“Real estate cannot be lost or stolen, nor can it be carried away. Purchased with common sense, paid for in full, and managed with reasonable care, it is about the safest investment in the world.”
– Franklin D. Roosevelt
Here are the median sales prices for houses sold in the United States over recent decades:
- 1980: $64,000
- 1990: $117,000
- 2000: $173,000
- 2010: $223,000
- 2020: $338,000
Don’t mistake those figures for proof that homeownership is a ticket to riches. Because of inflation, prices in 2023 are 3.7 times higher than they were in 1980. A homeowner also has different expenses than a renter: fun things, like maintenance, repairs, insurance and property taxes.
But a homeowner does what a renter cannot. They build equity every time they make a mortgage payment, and in 30 years they fully own the most useful thing in the world: a house. In contrast, the average American renter currently pays $1,702 every month (while the national rent average increases 4% every year). Regardless of how much they spend on rent, a renter will always wind up owning just as much of the property. (Specifically, none of it.)
Is It Safe to Buy a Home When Mortgage Rates Are High?
You want the security, financial stability, tax benefits and sense of community you can only gain through homeownership. Unfortunately, you want them at a time when mortgage rates are rising.
But are mortgage rates actually high? Arguably not, if you look at it historically. Consider the average 30-year fixed rate mortgage in the United States over the past few decades:
- 1980: 16.35%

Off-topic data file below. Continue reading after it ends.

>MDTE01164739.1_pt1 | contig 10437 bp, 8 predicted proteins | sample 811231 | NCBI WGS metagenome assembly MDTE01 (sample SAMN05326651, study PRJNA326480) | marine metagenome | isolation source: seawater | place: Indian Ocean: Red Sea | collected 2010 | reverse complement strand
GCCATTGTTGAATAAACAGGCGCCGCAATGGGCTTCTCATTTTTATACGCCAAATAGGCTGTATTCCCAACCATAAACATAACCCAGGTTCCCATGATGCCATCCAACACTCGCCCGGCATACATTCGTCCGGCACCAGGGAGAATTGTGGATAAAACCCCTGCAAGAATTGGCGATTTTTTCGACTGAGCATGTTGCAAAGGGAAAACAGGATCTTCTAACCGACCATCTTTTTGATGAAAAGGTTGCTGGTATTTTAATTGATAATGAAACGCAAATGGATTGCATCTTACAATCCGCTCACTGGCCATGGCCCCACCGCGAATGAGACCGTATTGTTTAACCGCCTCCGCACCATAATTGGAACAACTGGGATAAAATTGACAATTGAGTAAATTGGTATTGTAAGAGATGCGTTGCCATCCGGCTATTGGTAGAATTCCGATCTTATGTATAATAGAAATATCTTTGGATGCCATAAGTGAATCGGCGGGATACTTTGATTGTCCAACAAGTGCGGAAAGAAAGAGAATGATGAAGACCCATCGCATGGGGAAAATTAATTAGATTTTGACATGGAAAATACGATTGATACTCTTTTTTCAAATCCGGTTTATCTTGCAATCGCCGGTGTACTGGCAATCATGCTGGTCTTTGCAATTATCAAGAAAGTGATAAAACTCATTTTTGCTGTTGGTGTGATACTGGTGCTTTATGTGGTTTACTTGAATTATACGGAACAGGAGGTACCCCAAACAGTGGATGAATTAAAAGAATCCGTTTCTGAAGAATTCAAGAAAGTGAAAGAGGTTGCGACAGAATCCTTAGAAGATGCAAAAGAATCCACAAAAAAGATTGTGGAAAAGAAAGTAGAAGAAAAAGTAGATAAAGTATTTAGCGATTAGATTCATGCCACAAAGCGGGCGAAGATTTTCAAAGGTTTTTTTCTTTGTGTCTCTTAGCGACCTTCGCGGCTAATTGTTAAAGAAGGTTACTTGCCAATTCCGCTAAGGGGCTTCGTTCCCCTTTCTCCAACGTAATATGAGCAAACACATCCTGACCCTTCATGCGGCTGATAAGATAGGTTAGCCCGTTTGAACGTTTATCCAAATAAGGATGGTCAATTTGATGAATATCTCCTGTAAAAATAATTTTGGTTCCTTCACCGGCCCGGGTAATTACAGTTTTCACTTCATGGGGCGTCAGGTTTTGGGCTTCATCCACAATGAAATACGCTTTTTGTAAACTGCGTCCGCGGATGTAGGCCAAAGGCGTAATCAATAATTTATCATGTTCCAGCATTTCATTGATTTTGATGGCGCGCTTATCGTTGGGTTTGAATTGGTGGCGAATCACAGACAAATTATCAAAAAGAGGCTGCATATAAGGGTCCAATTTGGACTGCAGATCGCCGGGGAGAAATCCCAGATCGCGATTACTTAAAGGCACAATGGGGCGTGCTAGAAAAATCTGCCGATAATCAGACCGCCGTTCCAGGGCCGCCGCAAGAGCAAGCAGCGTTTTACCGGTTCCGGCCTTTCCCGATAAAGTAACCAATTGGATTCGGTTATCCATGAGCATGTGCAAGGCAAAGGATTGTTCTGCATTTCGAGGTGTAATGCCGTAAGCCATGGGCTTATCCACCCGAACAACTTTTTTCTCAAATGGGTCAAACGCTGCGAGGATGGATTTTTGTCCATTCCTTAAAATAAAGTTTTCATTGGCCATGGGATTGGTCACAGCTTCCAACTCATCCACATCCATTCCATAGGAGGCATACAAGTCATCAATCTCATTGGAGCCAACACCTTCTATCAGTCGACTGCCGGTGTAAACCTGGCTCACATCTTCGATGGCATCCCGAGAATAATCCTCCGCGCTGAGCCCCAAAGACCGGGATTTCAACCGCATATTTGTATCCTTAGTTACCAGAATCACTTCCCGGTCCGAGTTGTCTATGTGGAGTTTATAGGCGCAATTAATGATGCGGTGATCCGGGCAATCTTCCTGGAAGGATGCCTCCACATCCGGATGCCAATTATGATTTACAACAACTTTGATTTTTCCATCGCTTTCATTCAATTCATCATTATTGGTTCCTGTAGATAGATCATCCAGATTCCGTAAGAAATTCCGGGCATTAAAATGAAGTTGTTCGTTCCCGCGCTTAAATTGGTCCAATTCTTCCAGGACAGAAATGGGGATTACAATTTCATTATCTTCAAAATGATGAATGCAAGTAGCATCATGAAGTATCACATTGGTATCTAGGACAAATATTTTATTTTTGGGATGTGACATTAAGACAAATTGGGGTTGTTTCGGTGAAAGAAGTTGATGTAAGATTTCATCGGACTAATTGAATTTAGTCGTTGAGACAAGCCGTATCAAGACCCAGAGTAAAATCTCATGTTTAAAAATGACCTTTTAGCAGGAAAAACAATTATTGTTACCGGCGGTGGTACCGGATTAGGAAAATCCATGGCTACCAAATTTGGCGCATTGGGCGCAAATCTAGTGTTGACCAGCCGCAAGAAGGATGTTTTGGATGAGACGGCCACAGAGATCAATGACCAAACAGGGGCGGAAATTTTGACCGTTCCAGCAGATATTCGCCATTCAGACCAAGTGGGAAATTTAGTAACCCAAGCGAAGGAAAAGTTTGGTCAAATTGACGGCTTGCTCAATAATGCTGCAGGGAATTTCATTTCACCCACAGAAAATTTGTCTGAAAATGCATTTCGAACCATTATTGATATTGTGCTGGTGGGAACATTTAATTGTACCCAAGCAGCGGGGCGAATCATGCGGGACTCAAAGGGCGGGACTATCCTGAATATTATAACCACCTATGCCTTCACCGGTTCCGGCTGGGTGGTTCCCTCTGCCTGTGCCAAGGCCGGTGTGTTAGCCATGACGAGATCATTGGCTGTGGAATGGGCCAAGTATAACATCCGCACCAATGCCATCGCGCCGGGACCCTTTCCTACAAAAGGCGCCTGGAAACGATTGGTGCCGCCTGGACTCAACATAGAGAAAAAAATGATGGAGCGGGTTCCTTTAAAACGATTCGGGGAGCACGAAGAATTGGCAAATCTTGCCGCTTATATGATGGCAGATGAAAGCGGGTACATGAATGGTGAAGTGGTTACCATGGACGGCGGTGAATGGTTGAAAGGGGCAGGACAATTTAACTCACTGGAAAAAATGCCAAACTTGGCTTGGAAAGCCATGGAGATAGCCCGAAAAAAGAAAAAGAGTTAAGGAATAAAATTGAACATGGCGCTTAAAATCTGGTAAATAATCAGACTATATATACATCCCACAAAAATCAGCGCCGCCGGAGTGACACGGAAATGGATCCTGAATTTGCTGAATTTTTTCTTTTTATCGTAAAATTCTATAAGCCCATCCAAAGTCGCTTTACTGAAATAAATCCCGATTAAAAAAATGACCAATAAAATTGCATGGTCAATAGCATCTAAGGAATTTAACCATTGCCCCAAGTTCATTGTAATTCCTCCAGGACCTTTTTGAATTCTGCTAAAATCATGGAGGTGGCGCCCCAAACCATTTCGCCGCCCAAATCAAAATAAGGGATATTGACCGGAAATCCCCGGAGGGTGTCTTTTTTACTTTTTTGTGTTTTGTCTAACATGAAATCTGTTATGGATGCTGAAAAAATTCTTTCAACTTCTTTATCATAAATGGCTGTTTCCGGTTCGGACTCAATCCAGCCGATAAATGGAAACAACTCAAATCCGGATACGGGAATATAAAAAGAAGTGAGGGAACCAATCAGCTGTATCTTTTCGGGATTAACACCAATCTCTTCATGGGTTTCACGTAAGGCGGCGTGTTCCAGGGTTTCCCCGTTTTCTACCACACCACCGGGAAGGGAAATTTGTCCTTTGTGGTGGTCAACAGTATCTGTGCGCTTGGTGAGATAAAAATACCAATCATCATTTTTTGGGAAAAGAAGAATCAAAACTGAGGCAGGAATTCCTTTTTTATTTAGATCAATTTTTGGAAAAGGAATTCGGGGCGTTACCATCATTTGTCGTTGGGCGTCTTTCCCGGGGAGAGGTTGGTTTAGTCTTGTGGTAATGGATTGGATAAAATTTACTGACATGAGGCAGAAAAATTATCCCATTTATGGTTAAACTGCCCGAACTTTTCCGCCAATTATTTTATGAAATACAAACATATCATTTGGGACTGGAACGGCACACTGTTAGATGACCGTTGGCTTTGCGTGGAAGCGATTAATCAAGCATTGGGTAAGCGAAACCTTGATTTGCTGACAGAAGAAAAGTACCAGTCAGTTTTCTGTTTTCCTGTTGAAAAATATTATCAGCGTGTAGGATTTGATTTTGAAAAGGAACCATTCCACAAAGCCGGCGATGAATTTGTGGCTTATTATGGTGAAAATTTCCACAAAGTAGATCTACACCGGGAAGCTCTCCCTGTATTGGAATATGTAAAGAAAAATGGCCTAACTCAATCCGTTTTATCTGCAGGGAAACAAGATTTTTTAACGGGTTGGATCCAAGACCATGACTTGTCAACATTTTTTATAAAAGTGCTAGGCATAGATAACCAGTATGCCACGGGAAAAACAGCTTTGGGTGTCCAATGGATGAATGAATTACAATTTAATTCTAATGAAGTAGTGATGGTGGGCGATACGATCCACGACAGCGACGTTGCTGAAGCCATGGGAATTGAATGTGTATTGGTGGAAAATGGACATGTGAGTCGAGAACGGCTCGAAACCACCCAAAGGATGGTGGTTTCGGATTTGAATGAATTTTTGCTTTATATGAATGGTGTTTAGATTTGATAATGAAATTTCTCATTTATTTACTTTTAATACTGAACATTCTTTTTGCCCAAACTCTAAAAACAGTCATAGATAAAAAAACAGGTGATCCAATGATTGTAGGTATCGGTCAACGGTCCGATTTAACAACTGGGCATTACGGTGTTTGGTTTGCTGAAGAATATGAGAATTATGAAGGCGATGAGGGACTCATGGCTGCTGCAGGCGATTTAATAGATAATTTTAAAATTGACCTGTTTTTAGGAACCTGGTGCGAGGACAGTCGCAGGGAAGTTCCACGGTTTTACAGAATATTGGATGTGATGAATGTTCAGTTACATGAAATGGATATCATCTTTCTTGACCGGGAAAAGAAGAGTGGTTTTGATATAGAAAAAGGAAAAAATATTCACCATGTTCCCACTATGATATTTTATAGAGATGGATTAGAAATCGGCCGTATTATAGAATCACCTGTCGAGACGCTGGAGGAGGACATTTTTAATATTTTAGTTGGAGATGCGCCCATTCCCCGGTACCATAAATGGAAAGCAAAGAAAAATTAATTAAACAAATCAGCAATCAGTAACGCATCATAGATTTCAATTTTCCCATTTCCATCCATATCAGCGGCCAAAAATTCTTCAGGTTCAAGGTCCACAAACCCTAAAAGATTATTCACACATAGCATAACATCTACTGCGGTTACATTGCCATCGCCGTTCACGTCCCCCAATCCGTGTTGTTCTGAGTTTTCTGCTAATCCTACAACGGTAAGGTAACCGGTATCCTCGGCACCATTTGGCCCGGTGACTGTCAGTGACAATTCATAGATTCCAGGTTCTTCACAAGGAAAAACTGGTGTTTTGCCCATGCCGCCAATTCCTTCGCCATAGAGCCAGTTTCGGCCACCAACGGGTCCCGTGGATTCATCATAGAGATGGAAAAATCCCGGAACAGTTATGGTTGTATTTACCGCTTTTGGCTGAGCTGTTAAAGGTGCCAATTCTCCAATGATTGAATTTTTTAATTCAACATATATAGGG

- 1990: 10.22%
- 2000: 8.28%
- 2010: 5.06%
- 2020: 2.84%
- July 19th, 2023: 6.88%
As you can see, the current mortgage rate of ~7% is still relatively low compared to historically high interest rates – and the return of sub-3% mortgage rates is not expected again in our lifetimes. Once you factor in the amount of money you would have to spend on rent while waiting for a lower mortgage rate to arrive, the case for buying a home as soon as you’re financially ready only becomes stronger.
How to Buy a Home in a Higher Interest Environment
If you are a homebuyer, then you have several techniques to land better deals when mortgage rates are higher:
- You can request a rate buydown, in which the seller or builder pays a portion of their sale proceeds to the lender in exchange for a lower interest rate.
- You can buy mortgage points – essentially paying an upfront fee for a permanently lower rate.
- You can search for the lowest available rate by speaking with multiple different lenders, and use your negotiation skills while you’re at it.
- You can buy all of the seller’s existing home equity and take over their mortgage, complete with its lower rate.
- You can make a larger down payment – which, like taking over an existing mortgage, requires a lot of capital.
Rural Development’s Single Family Housing Programs
Are you specifically looking to purchase a home in rural America? Then you may have yet another powerful tool for securing a low interest rate at your disposal: the USDA’s Rural Development Single Family Housing Programs.
These loans are available to Americans who want to buy, build or repair an affordable home in rural America. So long as your family has a moderate, low, or very low income – and you are moving to a qualifying address – a Rural Development loan program can help you purchase or build your own home with zero money down.
Food for thought, if you want to buy a home in Central Minnesota.
And if you are looking for a home in our neck of the woods, then we welcome you to contact Sherburne State Bank or visit one of our locations in Becker, Monticello or Princeton, MN today. We are a local mortgage lender that takes great pride in our community. We’re standing by to simplify your home loan process so we can call you our neighbor!